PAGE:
JRN 340. Internship. (0-20)

JRN 350. Specialized Journalism. (3; maximum 6)

Focuses on otating topics such as In-Depth Reporting, Business Reporting, Opinion Writing, Political Reporting, Sports Reporting, and Photojournalism.
Prerequisite: JRN 201.

JRN 350P. Specialized Journalism: Photojournalism. (3)

Rotating topics, including In-Depth Reporting, Business Reporting, Opinion Writing, Political Reporting, Sports Reporting, Photojournalism, and Narrative Nonfiction Writing.
Prerequisite: JRN 201.

JRN 377. Independent Studies. (0-6)

JRN 412. Public Affairs Reporting. (3)

An advanced class that focuses on reporting about issues that affect people's lives. Students learn to locate and analyze data sets that shed light on those issues. They also learn to develop story ideas from such data, and to incorporate the data into elegantly written stories accompanied by effective visual representations of related data. CAS-QL.
Prerequisite: JRN 201.

JRN 415. Capstone in Television Journalism. (4) (MPC)

Provides practicum experience in which students write, report, and produce a regularly scheduled television newscast aired on Oxford's cable television system. Participate in and evaluate all aspects of television news gathering and reporting process.
Prerequisite: MAC 211, JRN 202, and JRN 314 or applied television journalism experience (subject to instructor approval if prereqs not met).

JRN 418. Critical Writing in Journalism. (3)

Focuses on theory and practice in reviewing books, stage productions, motion pictures, and concerts for mass media.
Prerequisite: JRN 201 and JRN 318.

JRN 421. Capstone in Journalism. (3) (MPC)

Integrates theory and practice of journalism; issues of law, ethics, and history as they pertain to journalism. Topics vary each year.
Prerequisite: JRN 201 and senior standing.

JRN 424/JRN 524. Ethics and Digital Media. (3)

Students will focus on key ethical issues related to online writing, communication, and visual design. Course will introduce key ethical principles, including principles of rhetoric, communication, and design ethics, as well as key principles of professional ethics as articulated in fields like professional writing, technical communication, and graphic design. Topics include intellectual property, access and universal design, privacy and surveillance, visual representation and manipulation, global communication and cultural difference, economic issues of justice and equity, and professional rhetorics.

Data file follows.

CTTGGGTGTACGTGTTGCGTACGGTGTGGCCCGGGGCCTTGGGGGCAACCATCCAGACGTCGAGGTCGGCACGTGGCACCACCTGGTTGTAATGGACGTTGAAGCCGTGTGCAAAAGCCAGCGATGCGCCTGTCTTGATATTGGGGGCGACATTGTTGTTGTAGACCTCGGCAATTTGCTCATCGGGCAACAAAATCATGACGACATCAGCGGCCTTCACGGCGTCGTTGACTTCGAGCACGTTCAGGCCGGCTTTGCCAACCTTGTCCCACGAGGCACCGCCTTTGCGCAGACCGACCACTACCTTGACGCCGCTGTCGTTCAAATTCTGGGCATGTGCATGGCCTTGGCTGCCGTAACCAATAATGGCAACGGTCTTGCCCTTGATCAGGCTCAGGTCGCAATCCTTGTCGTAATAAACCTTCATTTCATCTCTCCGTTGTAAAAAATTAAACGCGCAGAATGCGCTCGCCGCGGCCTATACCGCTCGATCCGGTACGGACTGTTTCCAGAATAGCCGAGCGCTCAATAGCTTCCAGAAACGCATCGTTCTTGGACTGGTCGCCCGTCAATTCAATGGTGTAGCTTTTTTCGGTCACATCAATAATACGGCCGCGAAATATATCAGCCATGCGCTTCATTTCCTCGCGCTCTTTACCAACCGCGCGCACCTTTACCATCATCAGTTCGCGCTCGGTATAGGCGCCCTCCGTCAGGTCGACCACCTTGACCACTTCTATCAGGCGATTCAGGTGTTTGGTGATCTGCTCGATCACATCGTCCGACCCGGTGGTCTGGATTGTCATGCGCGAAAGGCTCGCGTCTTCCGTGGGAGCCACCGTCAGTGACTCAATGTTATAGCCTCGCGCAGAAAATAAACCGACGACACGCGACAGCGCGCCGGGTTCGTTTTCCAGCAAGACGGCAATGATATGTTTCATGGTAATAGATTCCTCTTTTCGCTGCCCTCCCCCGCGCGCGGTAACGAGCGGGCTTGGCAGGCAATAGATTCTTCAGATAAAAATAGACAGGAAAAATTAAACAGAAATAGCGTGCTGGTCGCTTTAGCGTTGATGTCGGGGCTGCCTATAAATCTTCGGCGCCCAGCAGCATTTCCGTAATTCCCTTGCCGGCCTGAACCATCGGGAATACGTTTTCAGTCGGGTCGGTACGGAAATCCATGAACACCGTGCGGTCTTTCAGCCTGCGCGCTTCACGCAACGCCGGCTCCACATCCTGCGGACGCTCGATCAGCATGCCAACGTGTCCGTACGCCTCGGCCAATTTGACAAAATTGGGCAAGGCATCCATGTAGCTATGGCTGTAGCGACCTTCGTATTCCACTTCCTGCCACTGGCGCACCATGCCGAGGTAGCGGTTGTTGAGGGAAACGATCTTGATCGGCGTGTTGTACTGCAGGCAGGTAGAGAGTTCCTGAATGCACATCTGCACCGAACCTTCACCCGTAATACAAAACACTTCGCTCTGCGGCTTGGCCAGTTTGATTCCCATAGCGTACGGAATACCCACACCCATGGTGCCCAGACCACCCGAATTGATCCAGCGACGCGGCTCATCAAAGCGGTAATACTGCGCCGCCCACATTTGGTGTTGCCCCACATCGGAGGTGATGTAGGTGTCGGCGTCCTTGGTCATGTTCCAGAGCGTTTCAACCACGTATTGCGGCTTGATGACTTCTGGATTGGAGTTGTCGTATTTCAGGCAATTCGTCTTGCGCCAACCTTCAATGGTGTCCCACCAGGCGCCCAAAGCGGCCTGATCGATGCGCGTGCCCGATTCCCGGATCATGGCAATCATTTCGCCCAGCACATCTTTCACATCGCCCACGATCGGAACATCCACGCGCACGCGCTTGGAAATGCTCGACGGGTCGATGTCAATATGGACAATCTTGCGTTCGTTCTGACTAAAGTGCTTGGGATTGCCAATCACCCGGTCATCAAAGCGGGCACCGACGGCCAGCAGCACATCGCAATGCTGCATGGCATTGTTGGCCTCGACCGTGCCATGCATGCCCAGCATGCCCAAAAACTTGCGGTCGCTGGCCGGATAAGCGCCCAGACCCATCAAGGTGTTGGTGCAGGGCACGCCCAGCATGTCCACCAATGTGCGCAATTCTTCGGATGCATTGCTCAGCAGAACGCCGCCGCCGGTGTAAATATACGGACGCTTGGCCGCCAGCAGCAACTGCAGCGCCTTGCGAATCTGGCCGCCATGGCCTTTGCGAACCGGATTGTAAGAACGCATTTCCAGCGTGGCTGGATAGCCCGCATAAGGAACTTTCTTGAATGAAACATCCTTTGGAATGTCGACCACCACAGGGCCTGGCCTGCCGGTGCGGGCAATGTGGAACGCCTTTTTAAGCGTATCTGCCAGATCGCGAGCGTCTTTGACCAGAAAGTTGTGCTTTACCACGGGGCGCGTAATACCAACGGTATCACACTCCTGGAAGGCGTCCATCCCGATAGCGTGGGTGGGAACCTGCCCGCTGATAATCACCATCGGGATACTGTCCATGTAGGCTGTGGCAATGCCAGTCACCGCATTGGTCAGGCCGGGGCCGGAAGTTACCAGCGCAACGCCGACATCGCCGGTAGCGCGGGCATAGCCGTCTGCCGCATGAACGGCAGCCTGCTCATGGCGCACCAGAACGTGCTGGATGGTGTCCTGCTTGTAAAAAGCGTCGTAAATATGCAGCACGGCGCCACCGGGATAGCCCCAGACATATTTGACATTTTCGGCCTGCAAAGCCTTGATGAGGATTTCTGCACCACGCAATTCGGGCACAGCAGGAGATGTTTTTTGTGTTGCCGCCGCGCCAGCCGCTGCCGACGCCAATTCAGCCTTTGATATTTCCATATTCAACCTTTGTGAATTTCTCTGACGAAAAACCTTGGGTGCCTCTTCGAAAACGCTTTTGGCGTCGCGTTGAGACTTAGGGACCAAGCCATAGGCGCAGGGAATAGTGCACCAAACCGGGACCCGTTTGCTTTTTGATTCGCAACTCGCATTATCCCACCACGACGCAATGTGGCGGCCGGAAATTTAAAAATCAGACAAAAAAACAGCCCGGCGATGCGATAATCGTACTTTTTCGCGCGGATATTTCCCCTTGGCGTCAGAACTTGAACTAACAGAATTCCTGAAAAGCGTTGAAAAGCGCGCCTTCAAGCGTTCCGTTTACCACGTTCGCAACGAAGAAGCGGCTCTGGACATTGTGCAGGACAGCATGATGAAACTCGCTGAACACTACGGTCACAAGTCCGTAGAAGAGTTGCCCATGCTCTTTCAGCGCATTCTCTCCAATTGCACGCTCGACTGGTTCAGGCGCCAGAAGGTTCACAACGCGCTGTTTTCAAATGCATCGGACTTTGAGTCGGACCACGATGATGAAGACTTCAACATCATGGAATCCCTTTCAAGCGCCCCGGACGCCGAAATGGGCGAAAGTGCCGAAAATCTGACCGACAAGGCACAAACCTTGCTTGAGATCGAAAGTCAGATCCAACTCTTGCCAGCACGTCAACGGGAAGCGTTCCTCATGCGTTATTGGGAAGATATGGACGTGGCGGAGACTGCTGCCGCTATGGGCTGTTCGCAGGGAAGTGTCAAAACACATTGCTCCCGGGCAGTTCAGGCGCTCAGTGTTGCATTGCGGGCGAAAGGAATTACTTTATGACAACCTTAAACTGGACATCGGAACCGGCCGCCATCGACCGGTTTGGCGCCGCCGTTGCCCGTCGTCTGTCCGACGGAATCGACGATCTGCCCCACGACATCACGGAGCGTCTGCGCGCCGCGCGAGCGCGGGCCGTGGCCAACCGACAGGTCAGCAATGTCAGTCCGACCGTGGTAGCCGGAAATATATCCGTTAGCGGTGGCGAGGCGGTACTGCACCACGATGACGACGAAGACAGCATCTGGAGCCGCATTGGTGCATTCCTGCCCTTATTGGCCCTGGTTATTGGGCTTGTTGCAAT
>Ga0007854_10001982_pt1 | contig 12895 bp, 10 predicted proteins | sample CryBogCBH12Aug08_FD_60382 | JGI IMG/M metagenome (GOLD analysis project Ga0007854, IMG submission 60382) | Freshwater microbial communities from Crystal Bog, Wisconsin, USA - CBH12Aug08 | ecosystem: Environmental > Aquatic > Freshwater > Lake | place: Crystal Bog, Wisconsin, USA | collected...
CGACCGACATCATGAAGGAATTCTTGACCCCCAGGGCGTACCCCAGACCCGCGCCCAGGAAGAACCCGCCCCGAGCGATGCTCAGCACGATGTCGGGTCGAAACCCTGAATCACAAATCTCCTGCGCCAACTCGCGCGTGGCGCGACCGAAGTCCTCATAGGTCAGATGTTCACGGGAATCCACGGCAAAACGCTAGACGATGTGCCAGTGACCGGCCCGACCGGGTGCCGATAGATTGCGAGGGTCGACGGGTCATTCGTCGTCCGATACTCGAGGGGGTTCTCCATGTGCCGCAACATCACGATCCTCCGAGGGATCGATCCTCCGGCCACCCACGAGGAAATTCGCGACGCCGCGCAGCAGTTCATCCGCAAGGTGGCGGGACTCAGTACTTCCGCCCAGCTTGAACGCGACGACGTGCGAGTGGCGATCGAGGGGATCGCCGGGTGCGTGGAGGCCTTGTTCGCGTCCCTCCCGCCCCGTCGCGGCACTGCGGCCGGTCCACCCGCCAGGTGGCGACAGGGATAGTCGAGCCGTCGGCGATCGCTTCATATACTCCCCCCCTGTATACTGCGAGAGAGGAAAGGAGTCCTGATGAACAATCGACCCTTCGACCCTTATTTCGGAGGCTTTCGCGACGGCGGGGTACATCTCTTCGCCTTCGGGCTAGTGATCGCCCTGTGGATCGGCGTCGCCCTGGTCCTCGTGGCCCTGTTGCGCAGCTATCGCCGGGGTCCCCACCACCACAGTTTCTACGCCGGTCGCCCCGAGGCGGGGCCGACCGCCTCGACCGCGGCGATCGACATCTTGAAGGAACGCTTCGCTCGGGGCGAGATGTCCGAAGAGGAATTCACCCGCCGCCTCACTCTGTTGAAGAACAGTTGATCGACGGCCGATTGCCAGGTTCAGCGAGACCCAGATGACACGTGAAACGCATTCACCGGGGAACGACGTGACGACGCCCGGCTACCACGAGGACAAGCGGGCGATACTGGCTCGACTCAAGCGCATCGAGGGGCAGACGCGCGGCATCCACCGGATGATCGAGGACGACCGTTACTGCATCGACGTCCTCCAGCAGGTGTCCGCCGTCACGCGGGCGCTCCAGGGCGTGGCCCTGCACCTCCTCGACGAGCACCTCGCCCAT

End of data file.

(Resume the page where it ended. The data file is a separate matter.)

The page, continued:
Cross-listed with ENG/IMS.

JRN 426. Inside Washington. (8)

Engages students in an intensive study of the contemporary Washington, D.C. - government institutions, public officials, journalists, consultants, staff, and interest groups - through reading, lecture, on-site observations, expert presentations, discussion, research, writing, and internships. Program conducted in Washington, DC.
Prerequisite: permission of instructor.
Cross-listed with MAC/POL.

JRN 427. Inside Washington Semester Experience. (4; maximum 4)

Engages students in an intensive study of the contemporary Washington, D.C. -government institutions, public officials, journalists, consultants, staff, and interest groups - through reading, lecture, onsite observations, expert presentations, discussion, research, and writing. Course is part of a 16-credit semester program conducted in Washington, D.C. Prerequisitess: permission of instructor.
Co-requisites: JRN/MAC/POL 454; JRN/MAC/POL 377 or 477; JRN/MAC/POL 340.
Cross-listed with MAC/POL.

JRN 429/JRN 529. Environmental Communication. (3)

Examines theories, principles, and methods for communicating environmental concepts and scientific information verbally, textually and visually to a range of audiences and stakeholders. Students will work with scientists, peer communities, clients, and focus groups to develop effective and appropriate environmental communications across mediums. Projects may include producing scientific posters, writing reviews of research projects on an environmental problem, preparing oral presentations, creating visual story of scientific work, interviewing scientists for a general news story, writing environmental proposals, and facilitating focus groups.
Cross-listed with ENG/IES.

JRN 454. The Washington Community. (3-4; maximum 4)

This course focuses on the Washington, D.C., as a complex political-social system that is both the seat of American democracy and a metropolis with typical urban opportunities and problems. In this class, students will complement their study of the formal political and media systems in the "Inside Washington" course by focusing on the development and behavior of constituent communities within the city of Washington. Course is part of a 16-credit semester program conducted in Washington, D.C.
Cross-listed with MAC/POL.

JRN 477. Independent Studies. (0-6)